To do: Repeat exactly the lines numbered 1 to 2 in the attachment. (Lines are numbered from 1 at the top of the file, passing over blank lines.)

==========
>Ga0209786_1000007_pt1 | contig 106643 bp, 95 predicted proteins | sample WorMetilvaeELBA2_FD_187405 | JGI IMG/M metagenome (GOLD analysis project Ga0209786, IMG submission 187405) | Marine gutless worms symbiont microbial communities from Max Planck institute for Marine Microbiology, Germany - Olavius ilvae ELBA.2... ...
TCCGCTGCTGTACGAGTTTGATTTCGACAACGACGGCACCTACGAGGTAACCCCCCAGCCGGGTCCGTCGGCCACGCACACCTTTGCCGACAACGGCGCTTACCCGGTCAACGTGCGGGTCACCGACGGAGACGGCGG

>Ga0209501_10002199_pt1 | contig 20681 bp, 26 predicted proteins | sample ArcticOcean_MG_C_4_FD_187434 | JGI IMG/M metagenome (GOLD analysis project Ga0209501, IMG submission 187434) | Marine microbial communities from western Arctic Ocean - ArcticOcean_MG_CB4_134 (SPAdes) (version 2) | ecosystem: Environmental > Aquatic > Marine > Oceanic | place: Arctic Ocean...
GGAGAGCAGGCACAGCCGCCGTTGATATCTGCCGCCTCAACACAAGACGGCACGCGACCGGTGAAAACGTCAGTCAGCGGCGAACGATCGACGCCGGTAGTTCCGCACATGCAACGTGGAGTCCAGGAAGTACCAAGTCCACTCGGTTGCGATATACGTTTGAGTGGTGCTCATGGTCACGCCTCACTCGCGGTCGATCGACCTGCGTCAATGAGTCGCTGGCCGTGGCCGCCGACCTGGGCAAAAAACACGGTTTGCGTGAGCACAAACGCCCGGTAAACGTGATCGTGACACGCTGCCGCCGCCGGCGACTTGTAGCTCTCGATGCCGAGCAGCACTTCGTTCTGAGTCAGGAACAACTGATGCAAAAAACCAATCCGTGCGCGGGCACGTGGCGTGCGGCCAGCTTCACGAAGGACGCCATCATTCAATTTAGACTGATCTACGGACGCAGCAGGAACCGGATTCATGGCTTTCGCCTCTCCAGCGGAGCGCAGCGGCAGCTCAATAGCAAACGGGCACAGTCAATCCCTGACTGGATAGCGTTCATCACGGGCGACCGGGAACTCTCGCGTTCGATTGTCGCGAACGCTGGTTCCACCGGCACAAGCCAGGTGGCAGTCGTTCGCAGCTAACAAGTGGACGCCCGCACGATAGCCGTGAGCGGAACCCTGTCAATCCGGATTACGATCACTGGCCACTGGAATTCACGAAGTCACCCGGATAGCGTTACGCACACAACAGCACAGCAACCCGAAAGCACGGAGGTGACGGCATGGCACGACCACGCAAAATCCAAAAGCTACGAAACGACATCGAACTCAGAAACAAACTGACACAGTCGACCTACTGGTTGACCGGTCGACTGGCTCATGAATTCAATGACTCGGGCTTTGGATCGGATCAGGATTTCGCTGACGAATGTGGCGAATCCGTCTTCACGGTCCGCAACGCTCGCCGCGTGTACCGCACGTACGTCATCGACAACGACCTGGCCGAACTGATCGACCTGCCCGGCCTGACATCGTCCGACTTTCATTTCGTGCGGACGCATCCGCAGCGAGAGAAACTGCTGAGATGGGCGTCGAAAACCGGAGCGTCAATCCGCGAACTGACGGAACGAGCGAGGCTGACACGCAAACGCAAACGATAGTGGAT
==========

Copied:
>Ga0209786_1000007_pt1 | contig 106643 bp, 95 predicted proteins | sample WorMetilvaeELBA2_FD_187405 | JGI IMG/M metagenome (GOLD analysis project Ga0209786, IMG submission 187405) | Marine gutless worms symbiont microbial communities from Max Planck institute for Marine Microbiology, Germany - Olavius ilvae ELBA.2... ...
TCCGCTGCTGTACGAGTTTGATTTCGACAACGACGGCACCTACGAGGTAACCCCCCAGCCGGGTCCGTCGGCCACGCACACCTTTGCCGACAACGGCGCTTACCCGGTCAACGTGCGGGTCACCGACGGAGACGGCGG